Originally published January 19 2009
How to Quit Smoking Naturally
by Jo Hartley
(NaturalNews) In the US today, cigarette smoking causes one-third of all cancer fatalities and one-fourth of all fatal heart attacks. In addition to this, there are many illnesses and diseases that are a direct result of cigarette smoking. This includes chronic bronchitis, emphysema, assorted respiratory ailments, angina, peptic ulcers, heartburn, and diarrhea. A recent estimate is that smoking is a factor in more than 15% of all of the deaths occurring annually in the US. Obviously, smoking is a high-risk behavior with deadly consequences. Smokers can expect to shorten their lives by approximately ten to fifteen years. Intellectually most people will agree that smoking is a very harmful activity. Overcoming the addictions associated with cigarette smoking can be an overwhelming prospect, however. It can be done, though, and it can be done naturally without substituting other harmful ingredients that can further jeopardize one's health.
For every cigarette smoked, over 4,000 toxic chemicals are inhaled into the body. Over forty of these chemicals have been directly linked to cancer. Nicotine is one such chemical and is considered extremely addictive because with ingestion it facilitates the natural release of serotonin, dopamine, and norepinephrine. In so doing, it also stimulates the production of adrenaline, which elevates blood pressure and heart rate.
Nicotine can be ingested by chewing, sniffing, or smoking. When ingested it creates a relaxed feeling. With continued use, the body develops not only a physical and psychological addiction to nicotine, but a drug tolerance as well. This means that more nicotine will be required to achieve the same feelings of relaxation. This also means that if nicotine ingestion is stopped, withdrawal symptoms will result.
Nicotine Withdrawal Symptoms
-Elevated Blood Pressure
-Reduced Heart Rate
-Feelings of Restlessness
Smoking cigarettes places nitrogen dioxide ozone in the body. This chemical damages DNA and reduces the amount of vitamin C available for use by the body. When DNA is compromised and vitamin C is reduced the body will not be able to fight off illness and aging will be accelerated.
Aside from the physical addiction to the chemicals in cigarettes, there is also an emotional addiction to smoking. Many smokers smoke in response to stress, boredom, and anxiety. For this reason, people who are in the process of quitting smoking may benefit from counseling or a support group for smokers. Subliminal or hypnosis recordings are effective tools to stop smoking as well.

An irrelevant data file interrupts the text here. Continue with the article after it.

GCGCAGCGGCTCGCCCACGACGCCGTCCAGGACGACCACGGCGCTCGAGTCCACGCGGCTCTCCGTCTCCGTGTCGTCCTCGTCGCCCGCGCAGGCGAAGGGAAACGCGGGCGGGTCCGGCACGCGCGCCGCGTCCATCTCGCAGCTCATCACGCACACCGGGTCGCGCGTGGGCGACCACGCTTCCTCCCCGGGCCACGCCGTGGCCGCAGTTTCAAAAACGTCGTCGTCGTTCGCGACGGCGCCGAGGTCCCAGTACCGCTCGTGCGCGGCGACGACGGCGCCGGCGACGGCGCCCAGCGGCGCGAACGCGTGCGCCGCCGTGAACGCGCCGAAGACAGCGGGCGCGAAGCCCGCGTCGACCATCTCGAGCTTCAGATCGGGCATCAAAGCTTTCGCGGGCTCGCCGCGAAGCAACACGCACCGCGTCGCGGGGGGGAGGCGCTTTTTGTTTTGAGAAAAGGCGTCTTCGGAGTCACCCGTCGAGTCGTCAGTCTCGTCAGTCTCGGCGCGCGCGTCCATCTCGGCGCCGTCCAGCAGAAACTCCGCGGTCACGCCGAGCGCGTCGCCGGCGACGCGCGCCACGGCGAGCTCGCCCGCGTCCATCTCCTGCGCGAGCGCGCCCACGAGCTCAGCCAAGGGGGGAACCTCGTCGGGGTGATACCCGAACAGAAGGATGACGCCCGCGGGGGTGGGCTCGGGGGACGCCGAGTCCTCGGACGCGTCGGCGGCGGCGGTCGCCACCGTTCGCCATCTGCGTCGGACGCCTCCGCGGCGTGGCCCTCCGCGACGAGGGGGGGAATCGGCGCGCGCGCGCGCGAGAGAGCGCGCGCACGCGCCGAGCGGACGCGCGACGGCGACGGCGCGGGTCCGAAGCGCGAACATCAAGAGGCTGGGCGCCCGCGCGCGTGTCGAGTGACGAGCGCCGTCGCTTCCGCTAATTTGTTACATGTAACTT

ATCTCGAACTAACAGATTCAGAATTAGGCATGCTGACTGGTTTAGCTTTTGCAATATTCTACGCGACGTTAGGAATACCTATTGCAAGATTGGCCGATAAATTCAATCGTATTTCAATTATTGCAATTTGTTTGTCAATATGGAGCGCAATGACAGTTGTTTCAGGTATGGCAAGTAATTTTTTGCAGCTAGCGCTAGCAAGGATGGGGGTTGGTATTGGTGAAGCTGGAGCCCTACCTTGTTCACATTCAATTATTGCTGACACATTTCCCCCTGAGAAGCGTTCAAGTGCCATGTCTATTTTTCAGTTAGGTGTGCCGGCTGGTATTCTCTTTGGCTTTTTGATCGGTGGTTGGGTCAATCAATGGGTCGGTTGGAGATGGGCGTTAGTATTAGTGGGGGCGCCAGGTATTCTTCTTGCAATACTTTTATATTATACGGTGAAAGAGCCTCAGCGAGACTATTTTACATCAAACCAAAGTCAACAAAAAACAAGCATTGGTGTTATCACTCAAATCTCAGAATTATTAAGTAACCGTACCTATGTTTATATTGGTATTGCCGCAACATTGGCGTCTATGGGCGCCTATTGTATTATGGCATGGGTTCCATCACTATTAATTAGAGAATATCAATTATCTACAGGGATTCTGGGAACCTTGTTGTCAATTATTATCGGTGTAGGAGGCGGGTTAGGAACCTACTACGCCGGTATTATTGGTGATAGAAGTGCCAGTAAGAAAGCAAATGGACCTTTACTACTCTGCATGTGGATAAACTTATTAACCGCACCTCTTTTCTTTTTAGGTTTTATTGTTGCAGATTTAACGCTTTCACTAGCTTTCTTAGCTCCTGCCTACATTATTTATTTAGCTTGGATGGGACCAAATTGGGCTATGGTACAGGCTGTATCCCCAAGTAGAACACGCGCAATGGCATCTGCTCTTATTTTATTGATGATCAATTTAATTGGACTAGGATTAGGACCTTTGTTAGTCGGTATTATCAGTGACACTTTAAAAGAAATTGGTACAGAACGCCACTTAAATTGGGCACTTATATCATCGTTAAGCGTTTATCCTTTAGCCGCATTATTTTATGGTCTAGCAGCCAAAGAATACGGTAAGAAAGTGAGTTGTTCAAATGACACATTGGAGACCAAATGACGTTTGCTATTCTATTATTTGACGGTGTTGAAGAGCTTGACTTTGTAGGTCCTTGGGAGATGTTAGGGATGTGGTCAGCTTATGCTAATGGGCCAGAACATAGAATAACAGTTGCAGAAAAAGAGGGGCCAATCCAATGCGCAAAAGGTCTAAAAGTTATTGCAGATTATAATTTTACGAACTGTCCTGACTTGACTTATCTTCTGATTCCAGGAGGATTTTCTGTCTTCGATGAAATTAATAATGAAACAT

Tips to Quit Smoking
-Acute cigarette cravings typically last no more than five minutes.
-Nicotine cravings will become more manageable with each passing success of not smoking.
-Try exercising or taking a walk when cravings occur.
-Avoid other people smoking.
-Completely eliminate alcoholic beverages while quitting smoking.
-Drink large amounts of water.
-Increase the amount of raw fruits, vegetables, and fiber in the diet.
-Eliminate saturated fats, processed foods, and refined sugars from the diet.
-Consider a colon and/or liver cleanse.
-Avoid stress during the quitting process.
After quitting smoking, the lungs must be given adequate time to heal and regenerate. During this time, it is important to be very careful about one's environment and the surrounding conditions.
Suggestions to Help Lungs Repair:
-Wear a mask if working with strong chemicals.
-Avoid air filters that emit ozone into the air. These may further damage the lungs.
-Do not attempt to dry up lung mucous. Mucous is the body's method for expelling toxins from the lungs.
-Avoid second-hand smoke at all costs, as well as other strong toxic chemical odors.
-Avoid dairy foods because they produce excess mucous. Mucous producing foods place added stress on the lungs.
-Aromatic herbs such as rosemary, thyme, ginger, horse radish, and cayenne may help one feel better.
-Get lots of fresh air and outdoor exercise every day.
-Yoga may also helpful.
About the authorJo Hartley
Wife, Mother of 8, and Grandmother of 2
Jo is a 41 year old home educator who has always gravitated toward a natural approach to life. She enjoys learning as much as possible about just about anything!
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